Text position animation can be a useful one on pages. Let’s see how we can implement it in CSS.

<!-- HTML SECTION  -->
<div class="ex1">This is just modified text.</div>
.ex1 {
    font-size: 2em;
    color: green;
    position: relative;         /*changed position to relative*/
    -webkit-animation-name: example-1;
    -webkit-animation-duration: 4s;
    animation-duration: 4s;
    animation-name: example-1;
@keyframes example-1 {
    from {left: 0px;}   /*defined left value to 0px initially*/
    to {left: 200px;}   /*defined left value to 200px to move the text*/
Changing Text Position using CSS3 Keyframes
Changing Text Position using CSS3 Keyframes

2.2 Using Percentage Keyframes

Alternatively to the fromto keywords used inside keyframes, you could also use percentages to define the different states. Look at the example below, where we use 0%, 25%, 75%, and 100% to define different behaviour to the color of the text:

@keyframes example-2 {
    0%   {color: red;}
    25%  {color: yellow;}
    50%  {color: blue;}
    100% {color: green;}

You can see a live preview here of how this looks like (the live view contains a rectangular, but it is basically the same animation on text), as you might imagine images cannot illustrate animations).

2.3 Multiple Animations at Once

Not only can you have various text animations one by one, but also a group of them in one single run of the animation. Here we’re considering an animation of two positions and color at the same time. Set up a new example on your html with the class of ex3 and give it the following CSS properties:

 .ex3 {
    font-size: 2em;
    color: green;
    position: relative;
    -webkit-animation-name: example-3;
    -webkit-animation-duration: 4s;
    animation-duration: 3s; /*changed duration to 3s*/
    animation-name: example-3;

@keyframes example-3 {  /*applying multiple animations*/
    0%   {color: indianred; left: 0px; top: 0px;}
    25%  {color: magenta; left: 50px; top: 10px;}
    50%  {color: peru; left: 100px; top: 15px;}
    100% {color: forestgreen; left: 150px; top: 20px;}

Below is a gif where you can see all our four examples in action!

Multiple Animations At Once
Multiple Animations At Once

2.4 animation-property variations

There are also some fancy animation properties you can play with. These are properties that we’ve exaplained above:

.ex4 {
    font-size: 2em;
    margin-top: 1em;
    color: black;
    position: relative;
    animation-name: example-4;
    -webkit-animation-name: example-4;
    animation-duration: 5s;
    animation-timing-function: linear; /*how the animation transitions through keyframes*/
    animation-delay: 1s;        /*delay the start of an animation*/
    animation-iteration-count: 2; /*play the animation two times*/
    animation-direction: alternate;  /*alternate direction on each run through the sequence*/

@keyframes example-4 {  /*applying multiple animations*/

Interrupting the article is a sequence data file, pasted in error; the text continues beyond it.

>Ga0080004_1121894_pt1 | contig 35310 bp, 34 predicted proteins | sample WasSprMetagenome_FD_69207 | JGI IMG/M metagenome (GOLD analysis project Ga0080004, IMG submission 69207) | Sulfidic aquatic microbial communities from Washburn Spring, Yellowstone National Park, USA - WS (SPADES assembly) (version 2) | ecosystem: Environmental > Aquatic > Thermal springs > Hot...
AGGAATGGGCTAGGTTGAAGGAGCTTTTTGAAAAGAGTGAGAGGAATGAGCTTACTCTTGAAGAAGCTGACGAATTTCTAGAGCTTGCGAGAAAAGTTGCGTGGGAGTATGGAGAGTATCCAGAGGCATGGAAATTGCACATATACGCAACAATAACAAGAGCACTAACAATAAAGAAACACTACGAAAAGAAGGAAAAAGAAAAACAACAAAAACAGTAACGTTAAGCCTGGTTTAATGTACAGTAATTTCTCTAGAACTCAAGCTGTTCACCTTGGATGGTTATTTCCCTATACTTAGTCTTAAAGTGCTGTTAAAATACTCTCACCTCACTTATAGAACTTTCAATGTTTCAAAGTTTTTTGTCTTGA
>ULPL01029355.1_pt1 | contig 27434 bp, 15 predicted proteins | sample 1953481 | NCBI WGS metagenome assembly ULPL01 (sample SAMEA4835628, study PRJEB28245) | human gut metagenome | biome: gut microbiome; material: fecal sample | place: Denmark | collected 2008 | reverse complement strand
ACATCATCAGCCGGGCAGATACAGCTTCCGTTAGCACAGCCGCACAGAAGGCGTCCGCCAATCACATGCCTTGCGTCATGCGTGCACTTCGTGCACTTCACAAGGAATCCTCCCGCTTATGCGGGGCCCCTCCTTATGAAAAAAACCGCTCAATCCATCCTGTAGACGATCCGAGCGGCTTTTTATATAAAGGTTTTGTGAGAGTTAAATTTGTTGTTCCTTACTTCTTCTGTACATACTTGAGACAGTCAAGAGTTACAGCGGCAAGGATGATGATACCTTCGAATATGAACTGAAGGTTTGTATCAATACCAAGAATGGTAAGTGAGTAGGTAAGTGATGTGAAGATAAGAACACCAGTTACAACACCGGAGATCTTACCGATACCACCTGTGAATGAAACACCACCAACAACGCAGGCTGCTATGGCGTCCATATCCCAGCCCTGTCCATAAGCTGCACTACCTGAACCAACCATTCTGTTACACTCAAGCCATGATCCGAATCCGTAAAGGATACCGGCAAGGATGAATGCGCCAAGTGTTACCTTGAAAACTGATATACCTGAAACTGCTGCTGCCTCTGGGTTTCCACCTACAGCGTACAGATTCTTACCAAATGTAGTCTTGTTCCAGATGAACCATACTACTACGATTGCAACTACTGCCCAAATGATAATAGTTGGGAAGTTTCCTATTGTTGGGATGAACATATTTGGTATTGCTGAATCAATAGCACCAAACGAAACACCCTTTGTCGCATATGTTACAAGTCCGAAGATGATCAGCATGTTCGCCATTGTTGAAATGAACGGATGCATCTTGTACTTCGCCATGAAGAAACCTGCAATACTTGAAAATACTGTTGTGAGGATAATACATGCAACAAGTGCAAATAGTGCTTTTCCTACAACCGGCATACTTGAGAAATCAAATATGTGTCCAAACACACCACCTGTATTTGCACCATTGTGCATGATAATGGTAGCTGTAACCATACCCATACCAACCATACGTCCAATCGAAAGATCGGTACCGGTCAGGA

0%   {left: 0px; top: 0px;}
    30%  {left: 100px; top: 0px;}
    60%  {left: 100px; top: 50px;}
    90%  {left: 0px; top: 50px;}
    100%  {left: 0px; top: 0px;}

The result would be (look at the last text element):

Other Animation-Properties
Other Animation-Properties

2.5 Animation Shorthand Property

The same animation effect as above can be achieved by using the shorthand animation property:

.class {
    animation: example 5s linear 2s infinite alternate;

Notice the order in which vlaues are applied is name, duration, timing-function, delay, iteration-count and direction.

3. Conclusion

To conclude, CSS3 animations are an important part of CSS3, which account for various elements transitions. Text animations are among the most used ones, because of its usability. It is in general easy to animate text using the animate properties we talked in this article. Possibilities are endless on the aspect of what you can create/animate using simple properties like left/right/top/bottom, margins, padding, color, bg-color, alignment etc. Keyframes, on the other hand, make it possible to track your animations on as many timeframes as you need. Setting percentages will help you have a better control over the animation. Try out and see what you can come up with!

4. Download

You can download the full source code of this example here: HTML5 & CSS3 Text Animation

Fabio Cimo

Fabio is a passionate student in web tehnologies including front-end (HTML/CSS) and web design. He likes exploring as much as possible about the world wide web and how it can be more productive for us all. Currently he studies Computer Engineering, at the same time he works as a freelancer on both web programming and graphic design.
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Roger Erens
Roger Erens
8 years ago

Hey Fabio,

you have a typo in your ‘About’:
a passionate student in web tehnologies
should be
a passionate student in web technologies